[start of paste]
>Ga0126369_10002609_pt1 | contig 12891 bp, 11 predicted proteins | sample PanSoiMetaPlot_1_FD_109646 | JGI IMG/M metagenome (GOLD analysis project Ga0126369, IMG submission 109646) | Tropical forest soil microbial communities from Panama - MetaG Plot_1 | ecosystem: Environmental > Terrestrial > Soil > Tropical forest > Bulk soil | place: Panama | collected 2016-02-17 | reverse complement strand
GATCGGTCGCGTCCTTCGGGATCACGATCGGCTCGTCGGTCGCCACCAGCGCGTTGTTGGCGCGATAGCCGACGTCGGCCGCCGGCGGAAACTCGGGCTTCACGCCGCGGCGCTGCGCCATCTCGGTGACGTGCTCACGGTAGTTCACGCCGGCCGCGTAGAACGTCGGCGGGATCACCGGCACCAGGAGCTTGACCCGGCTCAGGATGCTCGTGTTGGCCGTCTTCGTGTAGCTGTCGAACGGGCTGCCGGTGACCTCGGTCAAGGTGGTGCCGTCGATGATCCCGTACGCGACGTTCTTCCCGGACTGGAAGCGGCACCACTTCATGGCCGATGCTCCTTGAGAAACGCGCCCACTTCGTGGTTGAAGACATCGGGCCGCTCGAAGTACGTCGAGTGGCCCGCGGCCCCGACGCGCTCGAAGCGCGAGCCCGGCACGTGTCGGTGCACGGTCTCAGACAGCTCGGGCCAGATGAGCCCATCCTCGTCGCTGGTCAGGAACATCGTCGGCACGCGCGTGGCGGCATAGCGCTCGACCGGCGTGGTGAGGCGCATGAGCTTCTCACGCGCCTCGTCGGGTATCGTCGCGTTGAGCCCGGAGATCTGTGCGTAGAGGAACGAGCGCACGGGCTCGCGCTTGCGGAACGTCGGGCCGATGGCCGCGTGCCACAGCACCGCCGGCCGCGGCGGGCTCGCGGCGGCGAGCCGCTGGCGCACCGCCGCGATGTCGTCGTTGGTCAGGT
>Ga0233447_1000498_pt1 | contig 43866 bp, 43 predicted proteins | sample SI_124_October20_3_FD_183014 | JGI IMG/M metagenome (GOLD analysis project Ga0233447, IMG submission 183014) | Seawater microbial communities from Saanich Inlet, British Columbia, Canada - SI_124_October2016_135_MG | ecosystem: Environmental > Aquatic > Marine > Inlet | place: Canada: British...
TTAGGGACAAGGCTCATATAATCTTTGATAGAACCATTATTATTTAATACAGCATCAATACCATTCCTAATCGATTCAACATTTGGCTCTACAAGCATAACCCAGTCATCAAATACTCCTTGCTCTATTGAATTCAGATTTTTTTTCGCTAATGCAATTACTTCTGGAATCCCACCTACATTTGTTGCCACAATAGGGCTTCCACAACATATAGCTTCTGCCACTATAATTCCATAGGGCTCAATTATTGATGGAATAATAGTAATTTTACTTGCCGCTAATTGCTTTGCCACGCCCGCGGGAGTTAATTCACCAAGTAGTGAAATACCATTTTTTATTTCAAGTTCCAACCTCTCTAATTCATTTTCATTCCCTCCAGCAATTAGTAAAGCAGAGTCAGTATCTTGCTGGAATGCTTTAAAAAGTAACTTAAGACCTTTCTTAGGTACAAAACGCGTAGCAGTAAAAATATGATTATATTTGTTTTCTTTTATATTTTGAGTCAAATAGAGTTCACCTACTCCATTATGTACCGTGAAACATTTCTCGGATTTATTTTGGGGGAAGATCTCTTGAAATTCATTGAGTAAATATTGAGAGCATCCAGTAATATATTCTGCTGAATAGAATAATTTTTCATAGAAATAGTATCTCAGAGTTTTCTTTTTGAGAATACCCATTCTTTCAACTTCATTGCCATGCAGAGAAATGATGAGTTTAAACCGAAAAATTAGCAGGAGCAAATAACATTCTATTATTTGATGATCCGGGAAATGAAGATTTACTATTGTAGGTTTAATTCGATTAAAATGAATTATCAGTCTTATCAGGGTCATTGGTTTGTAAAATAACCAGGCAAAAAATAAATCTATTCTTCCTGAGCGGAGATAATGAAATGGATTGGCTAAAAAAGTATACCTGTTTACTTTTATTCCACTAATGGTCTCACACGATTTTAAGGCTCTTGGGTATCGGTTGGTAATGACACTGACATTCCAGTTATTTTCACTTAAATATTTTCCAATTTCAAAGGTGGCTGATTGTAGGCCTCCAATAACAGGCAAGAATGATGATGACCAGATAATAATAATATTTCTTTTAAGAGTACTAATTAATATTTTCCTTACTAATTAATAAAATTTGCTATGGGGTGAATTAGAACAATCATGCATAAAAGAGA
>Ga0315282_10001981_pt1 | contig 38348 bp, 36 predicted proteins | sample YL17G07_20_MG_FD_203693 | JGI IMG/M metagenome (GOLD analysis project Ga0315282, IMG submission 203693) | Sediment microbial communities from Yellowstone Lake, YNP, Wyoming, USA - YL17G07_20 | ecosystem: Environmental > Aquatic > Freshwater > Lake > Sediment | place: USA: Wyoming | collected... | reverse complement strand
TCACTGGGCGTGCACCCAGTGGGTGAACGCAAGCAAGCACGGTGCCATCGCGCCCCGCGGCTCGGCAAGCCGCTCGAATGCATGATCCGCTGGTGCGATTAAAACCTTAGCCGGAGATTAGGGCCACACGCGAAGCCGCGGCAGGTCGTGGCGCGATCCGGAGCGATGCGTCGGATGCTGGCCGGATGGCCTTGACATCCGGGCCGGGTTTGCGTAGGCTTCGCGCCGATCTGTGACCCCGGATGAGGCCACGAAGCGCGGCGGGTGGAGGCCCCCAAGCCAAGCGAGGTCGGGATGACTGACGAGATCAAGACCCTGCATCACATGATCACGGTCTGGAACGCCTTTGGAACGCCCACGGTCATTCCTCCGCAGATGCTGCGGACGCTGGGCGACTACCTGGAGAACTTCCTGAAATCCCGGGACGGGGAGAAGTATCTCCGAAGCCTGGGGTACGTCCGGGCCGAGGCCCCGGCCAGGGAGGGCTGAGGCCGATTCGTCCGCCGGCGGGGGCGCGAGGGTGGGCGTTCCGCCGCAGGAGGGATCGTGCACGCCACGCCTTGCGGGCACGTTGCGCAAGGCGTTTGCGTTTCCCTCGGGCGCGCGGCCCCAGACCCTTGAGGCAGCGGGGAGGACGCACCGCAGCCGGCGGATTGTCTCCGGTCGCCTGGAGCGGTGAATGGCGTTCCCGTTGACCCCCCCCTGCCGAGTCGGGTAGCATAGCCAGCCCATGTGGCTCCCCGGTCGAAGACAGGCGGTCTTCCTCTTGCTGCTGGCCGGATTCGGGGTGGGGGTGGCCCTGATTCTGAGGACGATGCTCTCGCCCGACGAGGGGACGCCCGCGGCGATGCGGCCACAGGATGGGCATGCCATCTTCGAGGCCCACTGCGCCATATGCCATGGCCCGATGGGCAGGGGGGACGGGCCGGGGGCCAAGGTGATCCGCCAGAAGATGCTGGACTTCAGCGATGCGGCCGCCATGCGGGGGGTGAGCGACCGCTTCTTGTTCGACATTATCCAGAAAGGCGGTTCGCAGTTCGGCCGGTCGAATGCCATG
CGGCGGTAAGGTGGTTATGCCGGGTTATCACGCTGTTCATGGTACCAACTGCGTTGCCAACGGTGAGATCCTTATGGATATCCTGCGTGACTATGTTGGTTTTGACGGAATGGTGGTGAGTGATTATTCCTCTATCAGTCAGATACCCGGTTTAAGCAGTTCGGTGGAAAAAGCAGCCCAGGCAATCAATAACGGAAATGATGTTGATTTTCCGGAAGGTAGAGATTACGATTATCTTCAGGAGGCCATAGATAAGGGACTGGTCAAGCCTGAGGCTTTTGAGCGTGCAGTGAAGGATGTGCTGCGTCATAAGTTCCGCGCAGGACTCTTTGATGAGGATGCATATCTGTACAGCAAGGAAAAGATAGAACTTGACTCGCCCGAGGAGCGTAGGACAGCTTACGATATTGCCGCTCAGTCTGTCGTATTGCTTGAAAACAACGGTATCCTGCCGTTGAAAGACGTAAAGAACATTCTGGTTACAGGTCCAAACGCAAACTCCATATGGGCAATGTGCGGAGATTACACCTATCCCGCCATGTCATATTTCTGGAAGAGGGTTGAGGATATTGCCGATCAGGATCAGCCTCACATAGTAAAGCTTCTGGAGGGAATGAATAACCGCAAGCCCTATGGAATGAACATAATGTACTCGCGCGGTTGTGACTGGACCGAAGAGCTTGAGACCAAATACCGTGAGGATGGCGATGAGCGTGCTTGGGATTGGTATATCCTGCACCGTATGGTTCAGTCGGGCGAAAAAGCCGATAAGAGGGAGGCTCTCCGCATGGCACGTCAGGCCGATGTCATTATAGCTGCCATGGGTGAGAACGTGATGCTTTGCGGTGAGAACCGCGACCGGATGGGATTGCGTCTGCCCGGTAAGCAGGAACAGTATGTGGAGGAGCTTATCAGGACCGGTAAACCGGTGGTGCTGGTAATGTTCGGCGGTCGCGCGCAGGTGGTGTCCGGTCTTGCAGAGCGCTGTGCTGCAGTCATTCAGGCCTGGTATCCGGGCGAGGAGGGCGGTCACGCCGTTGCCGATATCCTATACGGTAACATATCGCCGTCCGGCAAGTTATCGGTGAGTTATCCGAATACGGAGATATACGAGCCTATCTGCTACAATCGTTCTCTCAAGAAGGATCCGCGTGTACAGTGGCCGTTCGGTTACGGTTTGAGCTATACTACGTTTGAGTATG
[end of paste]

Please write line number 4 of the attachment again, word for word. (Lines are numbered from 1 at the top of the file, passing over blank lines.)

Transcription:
TTAGGGACAAGGCTCATATAATCTTTGATAGAACCATTATTATTTAATACAGCATCAATACCATTCCTAATCGATTCAACATTTGGCTCTACAAGCATAACCCAGTCATCAAATACTCCTTGCTCTATTGAATTCAGATTTTTTTTCGCTAATGCAATTACTTCTGGAATCCCACCTACATTTGTTGCCACAATAGGGCTTCCACAACATATAGCTTCTGCCACTATAATTCCATAGGGCTCAATTATTGATGGAATAATAGTAATTTTACTTGCCGCTAATTGCTTTGCCACGCCCGCGGGAGTTAATTCACCAAGTAGTGAAATACCATTTTTTATTTCAAGTTCCAACCTCTCTAATTCATTTTCATTCCCTCCAGCAATTAGTAAAGCAGAGTCAGTATCTTGCTGGAATGCTTTAAAAAGTAACTTAAGACCTTTCTTAGGTACAAAACGCGTAGCAGTAAAAATATGATTATATTTGTTTTCTTTTATATTTTGAGTCAAATAGAGTTCACCTACTCCATTATGTACCGTGAAACATTTCTCGGATTTATTTTGGGGGAAGATCTCTTGAAATTCATTGAGTAAATATTGAGAGCATCCAGTAATATATTCTGCTGAATAGAATAATTTTTCATAGAAATAGTATCTCAGAGTTTTCTTTTTGAGAATACCCATTCTTTCAACTTCATTGCCATGCAGAGAAATGATGAGTTTAAACCGAAAAATTAGCAGGAGCAAATAACATTCTATTATTTGATGATCCGGGAAATGAAGATTTACTATTGTAGGTTTAATTCGATTAAAATGAATTATCAGTCTTATCAGGGTCATTGGTTTGTAAAATAACCAGGCAAAAAATAAATCTATTCTTCCTGAGCGGAGATAATGAAATGGATTGGCTAAAAAAGTATACCTGTTTACTTTTATTCCACTAATGGTCTCACACGATTTTAAGGCTCTTGGGTATCGGTTGGTAATGACACTGACATTCCAGTTATTTTCACTTAAATATTTTCCAATTTCAAAGGTGGCTGATTGTAGGCCTCCAATAACAGGCAAGAATGATGATGACCAGATAATAATAATATTTCTTTTAAGAGTACTAATTAATATTTTCCTTACTAATTAATAAAATTTGCTATGGGGTGAATTAGAACAATCATGCATAAAAGAGA